The closer an ecosystem is to its natural, steady state, the more stable it will be when placed under chronic or severe stress. As ecological stresses from the effects of climate change worsen — manifesting as more severe droughts, more frequent flooding, and other hazards —utilizing compost can enable stormwater professionals to help improve ecosystem resilience by replenishing and maintaining organic matter and carbon stores in our soils.

Superior Water Retention

Compost-based best management practices (BMPs) can play an integral part in sustaining the resilient infrastructure we need in order to help mitigate the effects of climate change.

High concentrations of organic matter and carbon in compost have the ability to increase soil water-holding capacity, thereby retaining moisture longer during dry periods and requiring less irrigation when water is in high demand. Applying compost to soils promotes plant life and soil organisms, which in turn enhance soil stability and minimize soil erosion while maintaining natural evapotranspiration and surface water recharge rates. Compost also enhances the soil’s absorption capacity, enabling it to hold and infiltrate high levels of rainfall that would otherwise become stormwater runoff.

According to a 2015 Michigan State University (East Lansing) report, soil can hold up to 62,500 L (16,500 gal) of plant-available water per acre for every 1% of organic matter it contains. Similarly, a 2003 white paper from University of Georgia (Athens) researchers reports that compost-amended soils can reduce irrigation requirements for various plants by as much as 30%, lending evidence that compost can decrease irrigation requirements and improve plant survival under dry, water-stressed climate conditions.

Other research demonstrates how compost applied to soil surfaces can

Protecting Natural Cycles

Compost-based BMPs can help improve ecosystem resilience by maintaining and restoring the natural cycles on which healthy watersheds rely: the water cycle, the carbon cycle, and nutrient cycles.

Development and urbanization often break water’s cyclical pattern and hamper a healthy watershed’s ability to recharge surface waters, groundwater, and the atmosphere through evapotranspiration. Compost-based Sustainable Management Practices restore the water cycle in our watersheds by maintaining and reestablishing natural water absorption, infiltration, and evaporation rates, and, of course, by sustaining vegetation.

Emitting high volumes of carbon-based gases into the atmosphere has thrown the carbon cycle increasingly out-of-balance, affecting the global climate. Organic wastes in landfills emit methane gas, a carbon-based gas 25 times more concentrated in carbon than carbon dioxide. Landfills are the leading source of this potent greenhouse gas in the U.S. and most developed nations.  By utilizing compost, we keep these organic wastes out of landfills, thereby preventing methane from forming. Additionally, applying stable carbon to soils through compost sequesters carbon from the atmosphere. By helping to establish and sustain permanent vegetation with compost, photosynthesis sequesters even more carbon. Through the use of compost-based BMPs, carbon-based gases are simultaneously prevented from entering the atmosphere and removed from it, helping to restore the natural carbon cycle and slowing the rate of global climate change.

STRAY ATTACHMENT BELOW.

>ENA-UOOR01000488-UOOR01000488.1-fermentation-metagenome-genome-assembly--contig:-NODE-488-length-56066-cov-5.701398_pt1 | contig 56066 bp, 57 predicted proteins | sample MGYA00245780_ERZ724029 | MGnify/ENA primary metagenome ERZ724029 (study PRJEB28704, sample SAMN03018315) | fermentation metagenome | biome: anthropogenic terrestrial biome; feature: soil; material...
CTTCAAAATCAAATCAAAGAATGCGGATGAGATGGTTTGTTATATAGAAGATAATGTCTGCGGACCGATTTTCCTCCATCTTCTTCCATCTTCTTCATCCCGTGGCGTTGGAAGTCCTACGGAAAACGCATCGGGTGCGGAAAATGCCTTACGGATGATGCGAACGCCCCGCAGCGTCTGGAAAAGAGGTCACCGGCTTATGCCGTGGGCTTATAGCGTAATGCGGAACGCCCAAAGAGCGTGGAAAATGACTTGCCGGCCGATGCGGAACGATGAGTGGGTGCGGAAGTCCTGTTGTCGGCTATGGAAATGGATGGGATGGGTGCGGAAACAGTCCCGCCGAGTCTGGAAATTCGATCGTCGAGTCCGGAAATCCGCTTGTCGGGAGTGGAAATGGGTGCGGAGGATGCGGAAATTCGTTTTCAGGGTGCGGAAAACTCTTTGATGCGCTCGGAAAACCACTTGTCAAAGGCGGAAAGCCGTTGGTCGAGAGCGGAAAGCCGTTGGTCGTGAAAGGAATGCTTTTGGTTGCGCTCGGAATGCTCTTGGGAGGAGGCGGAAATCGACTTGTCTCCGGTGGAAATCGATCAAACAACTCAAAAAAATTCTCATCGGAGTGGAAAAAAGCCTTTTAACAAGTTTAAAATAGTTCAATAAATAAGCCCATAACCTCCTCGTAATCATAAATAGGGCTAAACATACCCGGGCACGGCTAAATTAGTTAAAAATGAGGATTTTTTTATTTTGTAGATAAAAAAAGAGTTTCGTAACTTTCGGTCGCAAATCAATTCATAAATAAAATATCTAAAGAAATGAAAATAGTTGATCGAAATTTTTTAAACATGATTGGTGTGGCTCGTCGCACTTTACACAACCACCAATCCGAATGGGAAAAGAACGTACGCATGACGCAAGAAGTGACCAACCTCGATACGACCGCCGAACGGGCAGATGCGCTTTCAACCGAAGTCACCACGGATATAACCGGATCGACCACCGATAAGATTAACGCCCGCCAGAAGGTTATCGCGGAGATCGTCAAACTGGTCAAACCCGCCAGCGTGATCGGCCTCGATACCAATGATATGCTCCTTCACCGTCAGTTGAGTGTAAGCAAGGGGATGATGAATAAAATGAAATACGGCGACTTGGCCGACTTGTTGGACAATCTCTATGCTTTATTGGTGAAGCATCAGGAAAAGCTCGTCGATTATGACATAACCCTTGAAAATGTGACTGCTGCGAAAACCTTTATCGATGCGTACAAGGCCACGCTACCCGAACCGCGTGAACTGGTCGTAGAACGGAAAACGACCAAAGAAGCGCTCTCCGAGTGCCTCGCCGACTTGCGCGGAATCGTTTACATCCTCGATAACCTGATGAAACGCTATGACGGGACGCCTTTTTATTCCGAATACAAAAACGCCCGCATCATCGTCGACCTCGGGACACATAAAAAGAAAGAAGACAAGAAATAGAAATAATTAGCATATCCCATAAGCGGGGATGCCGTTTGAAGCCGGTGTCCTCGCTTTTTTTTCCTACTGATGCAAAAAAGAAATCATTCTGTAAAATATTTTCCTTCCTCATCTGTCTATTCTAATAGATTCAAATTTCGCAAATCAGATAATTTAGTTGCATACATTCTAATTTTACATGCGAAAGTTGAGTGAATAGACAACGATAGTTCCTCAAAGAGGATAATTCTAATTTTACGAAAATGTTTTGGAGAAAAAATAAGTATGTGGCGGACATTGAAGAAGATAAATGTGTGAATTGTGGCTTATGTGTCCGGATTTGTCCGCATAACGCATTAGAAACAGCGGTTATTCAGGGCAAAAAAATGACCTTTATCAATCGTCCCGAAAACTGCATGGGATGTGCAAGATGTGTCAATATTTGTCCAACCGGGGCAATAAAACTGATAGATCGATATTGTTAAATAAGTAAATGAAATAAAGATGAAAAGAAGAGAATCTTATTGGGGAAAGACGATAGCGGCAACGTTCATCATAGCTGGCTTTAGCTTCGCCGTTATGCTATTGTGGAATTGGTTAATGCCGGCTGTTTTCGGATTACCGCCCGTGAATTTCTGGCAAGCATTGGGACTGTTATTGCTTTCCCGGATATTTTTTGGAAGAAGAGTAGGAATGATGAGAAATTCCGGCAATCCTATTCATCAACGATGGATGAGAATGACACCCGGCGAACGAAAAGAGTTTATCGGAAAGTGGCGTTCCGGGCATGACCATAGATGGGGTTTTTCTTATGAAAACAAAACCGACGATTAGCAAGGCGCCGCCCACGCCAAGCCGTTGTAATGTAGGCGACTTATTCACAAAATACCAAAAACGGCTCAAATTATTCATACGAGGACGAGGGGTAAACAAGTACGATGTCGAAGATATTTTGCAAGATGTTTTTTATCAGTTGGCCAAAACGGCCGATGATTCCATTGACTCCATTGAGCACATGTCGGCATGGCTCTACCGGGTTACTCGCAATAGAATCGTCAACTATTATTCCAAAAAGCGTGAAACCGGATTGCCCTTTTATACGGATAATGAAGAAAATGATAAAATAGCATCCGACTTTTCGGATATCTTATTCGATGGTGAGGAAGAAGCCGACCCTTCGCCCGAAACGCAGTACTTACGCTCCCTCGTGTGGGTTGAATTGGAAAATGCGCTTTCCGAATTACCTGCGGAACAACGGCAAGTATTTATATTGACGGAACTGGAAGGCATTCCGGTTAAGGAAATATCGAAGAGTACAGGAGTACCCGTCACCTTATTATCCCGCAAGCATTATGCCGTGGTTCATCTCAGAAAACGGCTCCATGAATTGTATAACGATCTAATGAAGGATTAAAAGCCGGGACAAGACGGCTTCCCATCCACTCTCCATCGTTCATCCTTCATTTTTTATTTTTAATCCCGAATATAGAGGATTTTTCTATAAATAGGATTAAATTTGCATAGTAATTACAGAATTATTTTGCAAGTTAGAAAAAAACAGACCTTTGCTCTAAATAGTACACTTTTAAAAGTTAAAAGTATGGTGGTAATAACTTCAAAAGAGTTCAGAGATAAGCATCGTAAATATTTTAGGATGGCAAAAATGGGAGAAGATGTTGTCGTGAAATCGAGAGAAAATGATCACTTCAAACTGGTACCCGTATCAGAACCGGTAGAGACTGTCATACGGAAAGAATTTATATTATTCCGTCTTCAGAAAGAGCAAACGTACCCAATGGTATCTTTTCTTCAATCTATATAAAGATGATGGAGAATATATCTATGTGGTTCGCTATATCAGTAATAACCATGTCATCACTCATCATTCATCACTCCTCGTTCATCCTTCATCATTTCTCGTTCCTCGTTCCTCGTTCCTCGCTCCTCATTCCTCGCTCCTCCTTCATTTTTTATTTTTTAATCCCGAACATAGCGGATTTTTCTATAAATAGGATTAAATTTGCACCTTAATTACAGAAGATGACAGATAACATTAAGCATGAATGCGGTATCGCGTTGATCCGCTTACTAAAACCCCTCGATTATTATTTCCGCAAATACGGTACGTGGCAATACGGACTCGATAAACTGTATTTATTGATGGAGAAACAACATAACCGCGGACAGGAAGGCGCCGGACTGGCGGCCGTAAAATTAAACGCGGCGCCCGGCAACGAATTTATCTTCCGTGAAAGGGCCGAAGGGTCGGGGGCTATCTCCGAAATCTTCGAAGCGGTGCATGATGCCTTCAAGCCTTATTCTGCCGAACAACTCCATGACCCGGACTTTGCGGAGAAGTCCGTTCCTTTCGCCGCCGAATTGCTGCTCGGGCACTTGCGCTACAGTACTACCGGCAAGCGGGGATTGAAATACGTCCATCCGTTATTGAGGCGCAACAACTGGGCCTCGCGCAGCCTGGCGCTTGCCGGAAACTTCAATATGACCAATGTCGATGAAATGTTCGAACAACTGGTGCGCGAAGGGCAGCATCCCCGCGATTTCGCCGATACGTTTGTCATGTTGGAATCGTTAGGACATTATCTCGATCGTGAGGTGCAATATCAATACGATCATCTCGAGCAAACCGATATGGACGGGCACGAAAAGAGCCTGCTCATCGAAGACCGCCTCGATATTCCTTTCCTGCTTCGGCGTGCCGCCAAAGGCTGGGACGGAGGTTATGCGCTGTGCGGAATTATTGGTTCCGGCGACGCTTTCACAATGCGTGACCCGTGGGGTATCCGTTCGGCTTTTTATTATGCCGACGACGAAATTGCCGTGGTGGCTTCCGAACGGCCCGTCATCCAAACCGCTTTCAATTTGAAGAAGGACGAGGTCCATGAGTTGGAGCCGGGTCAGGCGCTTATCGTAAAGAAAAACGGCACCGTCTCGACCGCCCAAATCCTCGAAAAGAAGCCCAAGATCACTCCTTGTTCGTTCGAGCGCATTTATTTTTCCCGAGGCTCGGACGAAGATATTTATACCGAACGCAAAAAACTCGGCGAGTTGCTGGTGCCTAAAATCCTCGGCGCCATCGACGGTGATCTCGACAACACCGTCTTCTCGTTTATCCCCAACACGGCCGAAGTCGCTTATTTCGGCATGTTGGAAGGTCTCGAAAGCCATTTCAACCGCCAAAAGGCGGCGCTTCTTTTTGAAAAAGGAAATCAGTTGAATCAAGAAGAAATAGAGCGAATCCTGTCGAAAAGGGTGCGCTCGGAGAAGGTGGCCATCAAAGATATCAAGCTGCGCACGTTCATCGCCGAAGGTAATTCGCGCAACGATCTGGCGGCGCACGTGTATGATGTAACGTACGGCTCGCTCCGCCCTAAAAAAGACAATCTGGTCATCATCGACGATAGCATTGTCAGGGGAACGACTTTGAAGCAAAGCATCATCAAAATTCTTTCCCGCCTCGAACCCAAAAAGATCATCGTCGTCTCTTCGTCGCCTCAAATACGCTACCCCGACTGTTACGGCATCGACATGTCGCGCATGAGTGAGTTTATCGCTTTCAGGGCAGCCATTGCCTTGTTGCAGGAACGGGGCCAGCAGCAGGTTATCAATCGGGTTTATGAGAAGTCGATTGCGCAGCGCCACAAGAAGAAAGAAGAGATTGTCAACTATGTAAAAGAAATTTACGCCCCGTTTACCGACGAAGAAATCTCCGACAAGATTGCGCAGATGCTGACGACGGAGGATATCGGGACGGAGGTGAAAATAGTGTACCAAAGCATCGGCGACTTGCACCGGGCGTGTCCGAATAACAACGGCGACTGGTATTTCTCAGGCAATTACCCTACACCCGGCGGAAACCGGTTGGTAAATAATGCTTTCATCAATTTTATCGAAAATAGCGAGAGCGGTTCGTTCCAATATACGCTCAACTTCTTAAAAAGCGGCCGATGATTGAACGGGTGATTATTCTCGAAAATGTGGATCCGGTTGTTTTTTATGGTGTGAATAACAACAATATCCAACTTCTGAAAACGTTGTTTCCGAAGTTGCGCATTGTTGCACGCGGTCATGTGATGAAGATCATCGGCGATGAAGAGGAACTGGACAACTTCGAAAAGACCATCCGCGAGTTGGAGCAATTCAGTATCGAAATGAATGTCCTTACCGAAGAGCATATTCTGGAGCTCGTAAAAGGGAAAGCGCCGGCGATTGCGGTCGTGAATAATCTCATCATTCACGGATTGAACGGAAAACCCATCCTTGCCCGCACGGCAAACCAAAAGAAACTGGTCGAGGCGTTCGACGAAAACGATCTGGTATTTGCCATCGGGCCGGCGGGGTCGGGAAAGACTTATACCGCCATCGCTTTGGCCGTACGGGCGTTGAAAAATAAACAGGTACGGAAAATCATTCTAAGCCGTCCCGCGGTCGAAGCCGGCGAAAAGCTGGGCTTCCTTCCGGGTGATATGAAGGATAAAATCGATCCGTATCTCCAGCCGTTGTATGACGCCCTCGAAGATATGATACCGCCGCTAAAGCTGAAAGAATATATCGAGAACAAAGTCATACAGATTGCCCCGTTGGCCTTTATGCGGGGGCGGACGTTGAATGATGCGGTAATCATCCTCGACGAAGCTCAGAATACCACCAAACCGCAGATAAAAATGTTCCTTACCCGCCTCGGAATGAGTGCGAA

Nutrient cycles, particularly those involving nitrogen, are also affected by compost use. One of the many benefits of composting is that it transforms different species of inorganic nitrogen — such as ammonium, nitrite, and nitrate — that are highly mobile and often lead to water pollution, into more stable, less mobile organic nitrogen. Collecting and managing these inorganic nutrients through composting programs helps maintain the nitrogen cycle at the local or regional level, preventing water pollution. By applying organic materials and nutrients that are available to plants based on their natural demands, plant communities are healthier, ecological succession is more common and efficient, and the encompassing ecosystem becomes significantly more resilient.    

Nature, science, and innovation have shown by restoring natural cycles we can have a profound impact on resilience.  Leave it to nature to teach us that even cycles are not exclusive, closed loop systems, but are in fact naturally synergistic.  Reducing carbon footprint and managing nutrient cycles improves water quality – and vice versa.  Building an infrastructure based on these natural models will be a leading driver of innovation for public and private sector professionals in our industry for the foreseeable future. 

Top image courtesy of Pixabay

Britt Faucette, PhD, CPESC, LEED AP, has been the Director of Research and Technical Services for stormwater management technology manufacturer Filtrexx International (Atlanta, Georgia) for nearly 20 years. He has published two books on organic materials and authored over 20 peer-reviewed journal publications on organic materials use in erosion control and stormwater management applications. Reach Dr. Faucette at